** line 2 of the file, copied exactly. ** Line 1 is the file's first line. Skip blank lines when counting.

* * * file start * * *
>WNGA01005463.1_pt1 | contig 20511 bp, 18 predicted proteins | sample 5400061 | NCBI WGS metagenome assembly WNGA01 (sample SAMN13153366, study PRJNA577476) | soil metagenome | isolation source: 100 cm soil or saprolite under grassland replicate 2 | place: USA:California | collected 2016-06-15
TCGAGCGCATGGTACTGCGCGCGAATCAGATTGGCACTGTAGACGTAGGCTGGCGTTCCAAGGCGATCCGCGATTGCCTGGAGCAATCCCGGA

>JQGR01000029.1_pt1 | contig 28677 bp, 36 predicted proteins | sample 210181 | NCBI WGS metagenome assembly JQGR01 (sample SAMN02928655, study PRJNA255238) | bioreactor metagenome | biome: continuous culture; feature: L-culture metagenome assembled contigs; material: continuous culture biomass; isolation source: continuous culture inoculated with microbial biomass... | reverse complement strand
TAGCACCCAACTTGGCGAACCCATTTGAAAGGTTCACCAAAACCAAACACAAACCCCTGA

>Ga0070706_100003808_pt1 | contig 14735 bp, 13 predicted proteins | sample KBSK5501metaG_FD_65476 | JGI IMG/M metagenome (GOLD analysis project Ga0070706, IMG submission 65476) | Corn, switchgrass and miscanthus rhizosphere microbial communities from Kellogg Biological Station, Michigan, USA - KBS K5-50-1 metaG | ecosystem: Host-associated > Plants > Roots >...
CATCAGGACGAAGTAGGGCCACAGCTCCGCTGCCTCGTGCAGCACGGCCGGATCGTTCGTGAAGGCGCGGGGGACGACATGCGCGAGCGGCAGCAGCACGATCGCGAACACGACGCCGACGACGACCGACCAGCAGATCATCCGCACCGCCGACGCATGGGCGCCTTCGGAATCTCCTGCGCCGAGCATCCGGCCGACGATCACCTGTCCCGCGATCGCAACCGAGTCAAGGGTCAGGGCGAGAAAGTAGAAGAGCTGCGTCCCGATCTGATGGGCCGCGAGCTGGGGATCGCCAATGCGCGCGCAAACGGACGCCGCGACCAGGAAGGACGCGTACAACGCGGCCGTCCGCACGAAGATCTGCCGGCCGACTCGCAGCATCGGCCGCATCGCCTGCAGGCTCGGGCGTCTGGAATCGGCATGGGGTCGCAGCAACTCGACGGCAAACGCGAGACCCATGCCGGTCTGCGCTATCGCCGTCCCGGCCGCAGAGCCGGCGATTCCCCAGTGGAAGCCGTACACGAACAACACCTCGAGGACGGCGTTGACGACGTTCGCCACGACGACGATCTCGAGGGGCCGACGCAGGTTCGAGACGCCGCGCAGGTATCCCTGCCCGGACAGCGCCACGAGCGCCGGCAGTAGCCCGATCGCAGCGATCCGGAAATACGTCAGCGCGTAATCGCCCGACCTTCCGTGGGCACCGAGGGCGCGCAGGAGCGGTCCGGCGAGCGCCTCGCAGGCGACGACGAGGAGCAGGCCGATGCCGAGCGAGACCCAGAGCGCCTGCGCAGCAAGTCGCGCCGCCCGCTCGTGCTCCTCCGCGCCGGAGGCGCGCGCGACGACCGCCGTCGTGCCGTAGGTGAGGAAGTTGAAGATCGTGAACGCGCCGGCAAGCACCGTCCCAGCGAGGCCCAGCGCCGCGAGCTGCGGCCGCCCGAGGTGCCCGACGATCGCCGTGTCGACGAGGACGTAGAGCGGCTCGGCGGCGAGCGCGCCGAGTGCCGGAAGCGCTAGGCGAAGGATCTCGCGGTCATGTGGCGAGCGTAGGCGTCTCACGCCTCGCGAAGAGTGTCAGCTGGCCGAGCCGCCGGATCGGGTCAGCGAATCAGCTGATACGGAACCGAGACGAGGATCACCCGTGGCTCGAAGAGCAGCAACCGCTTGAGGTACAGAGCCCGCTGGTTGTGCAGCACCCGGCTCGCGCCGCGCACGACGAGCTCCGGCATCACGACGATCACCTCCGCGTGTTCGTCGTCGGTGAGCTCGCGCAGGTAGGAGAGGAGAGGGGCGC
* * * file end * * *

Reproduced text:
TCGAGCGCATGGTACTGCGCGCGAATCAGATTGGCACTGTAGACGTAGGCTGGCGTTCCAAGGCGATCCGCGATTGCCTGGAGCAATCCCGGA